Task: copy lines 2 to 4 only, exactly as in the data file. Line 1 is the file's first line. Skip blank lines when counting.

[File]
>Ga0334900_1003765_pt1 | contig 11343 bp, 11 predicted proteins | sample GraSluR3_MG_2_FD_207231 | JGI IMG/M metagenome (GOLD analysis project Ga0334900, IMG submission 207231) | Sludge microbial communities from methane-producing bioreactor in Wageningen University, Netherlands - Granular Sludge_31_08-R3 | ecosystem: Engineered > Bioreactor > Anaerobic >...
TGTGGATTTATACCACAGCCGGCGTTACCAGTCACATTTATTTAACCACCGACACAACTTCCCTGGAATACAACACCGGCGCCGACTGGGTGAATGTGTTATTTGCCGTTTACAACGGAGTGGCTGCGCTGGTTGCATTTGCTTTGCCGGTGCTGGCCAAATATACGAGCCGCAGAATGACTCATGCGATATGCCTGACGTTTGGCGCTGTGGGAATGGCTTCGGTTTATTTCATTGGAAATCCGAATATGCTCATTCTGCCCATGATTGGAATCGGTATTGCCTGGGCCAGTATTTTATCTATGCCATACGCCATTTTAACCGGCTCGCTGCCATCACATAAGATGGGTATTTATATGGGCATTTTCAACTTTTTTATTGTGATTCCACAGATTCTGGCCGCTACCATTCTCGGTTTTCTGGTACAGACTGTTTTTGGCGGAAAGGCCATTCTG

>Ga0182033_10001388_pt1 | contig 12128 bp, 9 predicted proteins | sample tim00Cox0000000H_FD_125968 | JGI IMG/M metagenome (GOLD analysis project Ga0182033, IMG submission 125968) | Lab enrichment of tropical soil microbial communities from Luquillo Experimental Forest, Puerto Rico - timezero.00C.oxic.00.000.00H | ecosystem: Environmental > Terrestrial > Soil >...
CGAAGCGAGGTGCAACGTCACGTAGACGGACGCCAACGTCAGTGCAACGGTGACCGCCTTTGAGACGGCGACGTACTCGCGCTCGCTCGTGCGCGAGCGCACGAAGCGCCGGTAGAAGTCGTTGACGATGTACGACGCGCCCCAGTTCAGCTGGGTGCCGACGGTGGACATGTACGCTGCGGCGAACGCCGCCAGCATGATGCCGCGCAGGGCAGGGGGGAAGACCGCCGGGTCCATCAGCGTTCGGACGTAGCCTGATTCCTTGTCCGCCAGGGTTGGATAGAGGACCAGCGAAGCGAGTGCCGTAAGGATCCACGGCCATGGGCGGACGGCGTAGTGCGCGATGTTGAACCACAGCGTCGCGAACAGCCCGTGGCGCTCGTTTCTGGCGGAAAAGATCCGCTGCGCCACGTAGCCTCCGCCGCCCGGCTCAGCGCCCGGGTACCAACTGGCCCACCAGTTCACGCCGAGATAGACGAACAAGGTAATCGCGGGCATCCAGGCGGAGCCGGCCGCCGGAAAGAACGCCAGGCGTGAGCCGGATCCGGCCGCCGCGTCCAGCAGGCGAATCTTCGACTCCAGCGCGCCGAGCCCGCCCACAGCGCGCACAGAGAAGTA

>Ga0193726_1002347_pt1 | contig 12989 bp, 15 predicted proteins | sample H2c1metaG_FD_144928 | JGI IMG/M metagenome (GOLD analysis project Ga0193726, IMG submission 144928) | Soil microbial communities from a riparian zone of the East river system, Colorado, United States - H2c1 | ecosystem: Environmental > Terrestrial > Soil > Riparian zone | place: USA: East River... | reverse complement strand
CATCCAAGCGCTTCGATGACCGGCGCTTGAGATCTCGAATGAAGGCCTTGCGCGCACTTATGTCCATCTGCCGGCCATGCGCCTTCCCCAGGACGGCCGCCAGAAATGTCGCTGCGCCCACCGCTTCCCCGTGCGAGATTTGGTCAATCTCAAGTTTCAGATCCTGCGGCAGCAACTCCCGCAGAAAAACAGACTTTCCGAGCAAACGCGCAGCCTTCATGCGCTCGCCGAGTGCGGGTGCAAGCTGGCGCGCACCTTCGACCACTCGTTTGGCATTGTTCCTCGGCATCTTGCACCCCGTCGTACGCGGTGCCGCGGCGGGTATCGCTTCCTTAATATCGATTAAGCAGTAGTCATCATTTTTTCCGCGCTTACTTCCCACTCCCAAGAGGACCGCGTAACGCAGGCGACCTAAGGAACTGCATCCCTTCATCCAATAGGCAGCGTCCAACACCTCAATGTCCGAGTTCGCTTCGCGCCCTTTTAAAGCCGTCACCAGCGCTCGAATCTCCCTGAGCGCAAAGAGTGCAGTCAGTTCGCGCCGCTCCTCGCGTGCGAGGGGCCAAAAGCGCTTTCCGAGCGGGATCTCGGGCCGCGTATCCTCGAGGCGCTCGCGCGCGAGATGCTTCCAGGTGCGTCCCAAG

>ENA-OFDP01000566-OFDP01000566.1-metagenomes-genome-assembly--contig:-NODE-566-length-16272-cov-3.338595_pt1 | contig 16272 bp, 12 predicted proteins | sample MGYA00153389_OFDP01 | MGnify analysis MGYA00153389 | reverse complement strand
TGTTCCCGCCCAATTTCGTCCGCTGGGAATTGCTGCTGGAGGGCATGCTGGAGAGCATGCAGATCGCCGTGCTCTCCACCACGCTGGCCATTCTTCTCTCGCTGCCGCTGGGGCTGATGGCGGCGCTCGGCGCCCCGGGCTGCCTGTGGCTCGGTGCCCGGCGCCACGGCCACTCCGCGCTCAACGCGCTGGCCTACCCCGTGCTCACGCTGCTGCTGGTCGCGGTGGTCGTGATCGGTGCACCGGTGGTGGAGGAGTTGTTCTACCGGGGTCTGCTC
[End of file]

TGTGGATTTATACCACAGCCGGCGTTACCAGTCACATTTATTTAACCACCGACACAACTTCCCTGGAATACAACACCGGCGCCGACTGGGTGAATGTGTTATTTGCCGTTTACAACGGAGTGGCTGCGCTGGTTGCATTTGCTTTGCCGGTGCTGGCCAAATATACGAGCCGCAGAATGACTCATGCGATATGCCTGACGTTTGGCGCTGTGGGAATGGCTTCGGTTTATTTCATTGGAAATCCGAATATGCTCATTCTGCCCATGATTGGAATCGGTATTGCCTGGGCCAGTATTTTATCTATGCCATACGCCATTTTAACCGGCTCGCTGCCATCACATAAGATGGGTATTTATATGGGCATTTTCAACTTTTTTATTGTGATTCCACAGATTCTGGCCGCTACCATTCTCGGTTTTCTGGTACAGACTGTTTTTGGCGGAAAGGCCATTCTG

>Ga0182033_10001388_pt1 | contig 12128 bp, 9 predicted proteins | sample tim00Cox0000000H_FD_125968 | JGI IMG/M metagenome (GOLD analysis project Ga0182033, IMG submission 125968) | Lab enrichment of tropical soil microbial communities from Luquillo Experimental Forest, Puerto Rico - timezero.00C.oxic.00.000.00H | ecosystem: Environmental > Terrestrial > Soil >...
CGAAGCGAGGTGCAACGTCACGTAGACGGACGCCAACGTCAGTGCAACGGTGACCGCCTTTGAGACGGCGACGTACTCGCGCTCGCTCGTGCGCGAGCGCACGAAGCGCCGGTAGAAGTCGTTGACGATGTACGACGCGCCCCAGTTCAGCTGGGTGCCGACGGTGGACATGTACGCTGCGGCGAACGCCGCCAGCATGATGCCGCGCAGGGCAGGGGGGAAGACCGCCGGGTCCATCAGCGTTCGGACGTAGCCTGATTCCTTGTCCGCCAGGGTTGGATAGAGGACCAGCGAAGCGAGTGCCGTAAGGATCCACGGCCATGGGCGGACGGCGTAGTGCGCGATGTTGAACCACAGCGTCGCGAACAGCCCGTGGCGCTCGTTTCTGGCGGAAAAGATCCGCTGCGCCACGTAGCCTCCGCCGCCCGGCTCAGCGCCCGGGTACCAACTGGCCCACCAGTTCACGCCGAGATAGACGAACAAGGTAATCGCGGGCATCCAGGCGGAGCCGGCCGCCGGAAAGAACGCCAGGCGTGAGCCGGATCCGGCCGCCGCGTCCAGCAGGCGAATCTTCGACTCCAGCGCGCCGAGCCCGCCCACAGCGCGCACAGAGAAGTA